By John H. Foote
If you think it does not help to pass away before the Oscar nominations are announced, think again. I am not trying to be either crass nor vulgar and I too mourn the loss of Chadwick Boseman, especially after seeing his astounding range in two films this year – Ma Rainey’s Black Bottom and Da Five Bloods – the former a lead role, the latter supporting. Most of us thought that he would be nominated in both categories, but the Academy kept it to just one, Best Actor in a Leading Role for Ma Rainey’s Black Bottom.
And he will win. But should he?
I possess nothing but admiration and respect for the work of Boseman, honestly, and like so many others I mourn him. But I ask an honest question.
Peter Finch won Best Actor in Network (1976) after dying of a heart attack a couple of months before the awards were given out. No one was surprised he was nominated, though I was certainly surprised he was nominated for Leading Actor and not Supporting because his role was clearly supporting. Finch was superb as a once great newsman reduced to being a sideshow on TV in a film that predicted the realization of radical reality television, and not for the good. Network was critically hailed as one of the year’s best films, many critics topping their annual 10 best list with it, while All the President’s Men topped the others. It seemed the two were neck and neck for Best Picture.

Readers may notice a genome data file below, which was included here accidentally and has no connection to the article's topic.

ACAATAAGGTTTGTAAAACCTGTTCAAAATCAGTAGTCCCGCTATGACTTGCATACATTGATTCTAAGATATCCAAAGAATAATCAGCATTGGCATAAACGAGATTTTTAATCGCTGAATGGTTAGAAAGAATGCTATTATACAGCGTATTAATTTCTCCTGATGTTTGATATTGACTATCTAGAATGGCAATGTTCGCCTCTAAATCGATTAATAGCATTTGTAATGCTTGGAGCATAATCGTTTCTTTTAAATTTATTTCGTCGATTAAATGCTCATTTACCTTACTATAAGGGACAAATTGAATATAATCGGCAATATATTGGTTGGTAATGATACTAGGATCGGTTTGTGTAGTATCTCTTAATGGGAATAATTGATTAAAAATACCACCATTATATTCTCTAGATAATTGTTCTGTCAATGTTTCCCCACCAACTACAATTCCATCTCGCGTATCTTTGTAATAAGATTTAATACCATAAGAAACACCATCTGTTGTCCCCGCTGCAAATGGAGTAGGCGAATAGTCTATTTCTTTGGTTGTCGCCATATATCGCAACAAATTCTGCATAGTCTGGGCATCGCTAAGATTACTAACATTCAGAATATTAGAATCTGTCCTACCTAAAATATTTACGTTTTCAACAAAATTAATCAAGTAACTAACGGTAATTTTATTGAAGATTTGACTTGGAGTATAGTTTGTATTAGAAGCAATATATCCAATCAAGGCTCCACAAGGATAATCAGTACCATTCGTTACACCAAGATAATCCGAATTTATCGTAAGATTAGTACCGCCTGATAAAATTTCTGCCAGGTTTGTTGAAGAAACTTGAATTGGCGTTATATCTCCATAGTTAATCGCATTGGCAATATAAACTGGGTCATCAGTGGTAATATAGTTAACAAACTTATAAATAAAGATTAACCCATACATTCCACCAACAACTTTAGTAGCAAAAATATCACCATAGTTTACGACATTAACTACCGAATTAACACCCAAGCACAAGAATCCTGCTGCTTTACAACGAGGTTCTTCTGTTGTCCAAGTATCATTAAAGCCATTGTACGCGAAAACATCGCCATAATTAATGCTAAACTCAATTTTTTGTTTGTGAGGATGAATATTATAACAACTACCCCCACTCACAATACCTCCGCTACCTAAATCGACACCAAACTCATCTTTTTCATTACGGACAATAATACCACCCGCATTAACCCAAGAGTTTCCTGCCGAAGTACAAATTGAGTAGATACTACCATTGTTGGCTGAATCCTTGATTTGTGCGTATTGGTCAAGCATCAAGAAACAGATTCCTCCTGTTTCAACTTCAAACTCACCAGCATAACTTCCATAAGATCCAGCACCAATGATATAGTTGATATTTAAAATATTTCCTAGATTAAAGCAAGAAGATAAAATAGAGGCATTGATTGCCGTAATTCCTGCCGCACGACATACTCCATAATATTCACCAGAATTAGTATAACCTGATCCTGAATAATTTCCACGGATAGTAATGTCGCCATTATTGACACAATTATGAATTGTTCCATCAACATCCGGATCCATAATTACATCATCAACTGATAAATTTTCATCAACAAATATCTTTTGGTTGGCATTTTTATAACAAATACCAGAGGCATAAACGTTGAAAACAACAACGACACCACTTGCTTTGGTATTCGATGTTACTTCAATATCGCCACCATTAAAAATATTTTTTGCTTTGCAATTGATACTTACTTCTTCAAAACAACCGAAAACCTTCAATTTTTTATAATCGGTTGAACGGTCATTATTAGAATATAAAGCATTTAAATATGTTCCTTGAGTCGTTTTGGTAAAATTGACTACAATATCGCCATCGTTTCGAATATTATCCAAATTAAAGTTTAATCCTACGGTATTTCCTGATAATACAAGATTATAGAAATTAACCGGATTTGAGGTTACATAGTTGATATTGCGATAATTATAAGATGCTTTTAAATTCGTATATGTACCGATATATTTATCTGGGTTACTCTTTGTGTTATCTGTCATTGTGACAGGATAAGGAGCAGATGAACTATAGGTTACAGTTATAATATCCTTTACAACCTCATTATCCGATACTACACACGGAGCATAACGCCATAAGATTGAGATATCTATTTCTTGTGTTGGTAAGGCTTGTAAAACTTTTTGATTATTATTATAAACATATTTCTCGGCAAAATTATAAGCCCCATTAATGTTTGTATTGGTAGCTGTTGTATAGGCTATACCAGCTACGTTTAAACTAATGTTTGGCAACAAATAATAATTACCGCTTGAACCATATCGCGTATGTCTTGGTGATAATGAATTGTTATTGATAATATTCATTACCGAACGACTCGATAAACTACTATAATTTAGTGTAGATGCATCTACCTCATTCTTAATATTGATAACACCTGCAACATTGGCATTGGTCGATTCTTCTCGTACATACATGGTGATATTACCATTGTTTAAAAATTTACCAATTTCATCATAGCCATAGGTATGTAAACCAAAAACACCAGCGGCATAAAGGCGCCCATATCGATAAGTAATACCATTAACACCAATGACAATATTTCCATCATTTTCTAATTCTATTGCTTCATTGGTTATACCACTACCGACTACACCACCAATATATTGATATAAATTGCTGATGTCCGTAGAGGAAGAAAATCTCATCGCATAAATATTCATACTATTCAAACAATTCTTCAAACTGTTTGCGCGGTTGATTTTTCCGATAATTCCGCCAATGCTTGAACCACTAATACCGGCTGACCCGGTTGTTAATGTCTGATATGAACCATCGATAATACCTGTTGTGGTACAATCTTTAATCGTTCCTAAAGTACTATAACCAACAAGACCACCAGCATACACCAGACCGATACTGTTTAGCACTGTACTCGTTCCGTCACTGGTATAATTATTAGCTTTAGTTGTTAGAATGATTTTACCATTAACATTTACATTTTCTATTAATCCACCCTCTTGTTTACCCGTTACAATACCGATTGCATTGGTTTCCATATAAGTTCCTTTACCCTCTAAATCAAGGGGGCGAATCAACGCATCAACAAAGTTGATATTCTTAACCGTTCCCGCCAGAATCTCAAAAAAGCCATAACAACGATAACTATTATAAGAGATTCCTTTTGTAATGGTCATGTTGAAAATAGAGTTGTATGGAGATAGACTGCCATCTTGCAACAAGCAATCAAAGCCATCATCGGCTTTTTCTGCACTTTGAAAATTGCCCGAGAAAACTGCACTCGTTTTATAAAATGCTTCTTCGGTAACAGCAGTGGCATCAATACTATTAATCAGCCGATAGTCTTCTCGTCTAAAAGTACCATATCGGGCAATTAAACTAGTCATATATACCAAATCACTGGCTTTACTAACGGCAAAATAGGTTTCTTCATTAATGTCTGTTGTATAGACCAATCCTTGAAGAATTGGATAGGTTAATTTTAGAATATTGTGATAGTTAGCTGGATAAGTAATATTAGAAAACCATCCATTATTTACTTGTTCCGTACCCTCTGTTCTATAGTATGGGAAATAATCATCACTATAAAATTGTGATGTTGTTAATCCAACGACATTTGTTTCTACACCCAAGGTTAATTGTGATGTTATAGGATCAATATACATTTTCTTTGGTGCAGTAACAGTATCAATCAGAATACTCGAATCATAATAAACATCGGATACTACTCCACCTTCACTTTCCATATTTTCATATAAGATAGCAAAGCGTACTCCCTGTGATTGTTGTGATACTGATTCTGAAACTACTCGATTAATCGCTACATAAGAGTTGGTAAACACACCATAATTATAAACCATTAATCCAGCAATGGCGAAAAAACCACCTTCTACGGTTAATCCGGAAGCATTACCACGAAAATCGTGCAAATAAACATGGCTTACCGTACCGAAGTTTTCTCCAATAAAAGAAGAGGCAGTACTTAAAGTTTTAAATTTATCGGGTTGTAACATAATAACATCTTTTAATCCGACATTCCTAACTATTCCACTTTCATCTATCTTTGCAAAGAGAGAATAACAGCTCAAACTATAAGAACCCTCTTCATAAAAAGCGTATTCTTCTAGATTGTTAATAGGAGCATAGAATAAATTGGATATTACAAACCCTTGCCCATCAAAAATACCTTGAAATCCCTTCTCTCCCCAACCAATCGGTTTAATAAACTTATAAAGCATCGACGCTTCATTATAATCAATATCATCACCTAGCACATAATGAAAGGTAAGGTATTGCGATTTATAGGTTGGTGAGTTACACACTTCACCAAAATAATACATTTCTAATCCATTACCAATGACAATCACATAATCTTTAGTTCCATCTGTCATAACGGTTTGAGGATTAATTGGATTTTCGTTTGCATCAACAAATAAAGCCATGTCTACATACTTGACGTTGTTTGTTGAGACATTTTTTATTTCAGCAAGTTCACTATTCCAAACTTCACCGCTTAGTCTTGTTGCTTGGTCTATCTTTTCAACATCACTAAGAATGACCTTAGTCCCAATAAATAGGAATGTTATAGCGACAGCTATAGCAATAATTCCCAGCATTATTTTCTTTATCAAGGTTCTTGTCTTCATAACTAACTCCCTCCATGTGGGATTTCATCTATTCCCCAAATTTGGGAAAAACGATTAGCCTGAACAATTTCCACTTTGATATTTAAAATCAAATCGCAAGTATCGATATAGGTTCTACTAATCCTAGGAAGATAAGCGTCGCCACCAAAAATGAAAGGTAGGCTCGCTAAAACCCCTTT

But the second Finch was announced as a Best Actor nominee the Oscar was his. His co-star William Holden, who actually gave a stronger though less showy performance in Network, would have been a finer winner. But the greatest performance of the year and, as the years have proven a performance, for the ages was young Robert De Niro as the crazed cabbie in Martin Scorsese’s unsettling Taxi Driver (1976). Between he and Finch there remains no comparison. In fact, Finch was at the bottom of the five nominees, and his inclusion saw to it a couple of other truly great performances were not nominated! Sylvester Stallone received his first and only nomination for Best Actor in Rocky (1976), while Italian great Giancarlo Giannini rounded out the category in Seven Beauties (1976). The inclusion of Finch in this category rather than supporting saw to it John Wayne was not nominated for his haunting performance in The Shootist (1976), his final film, nor Dustin Hoffman in Marathon Man (1976) a superb thriller with Hoffman a historian being chased by living history, a Nazi.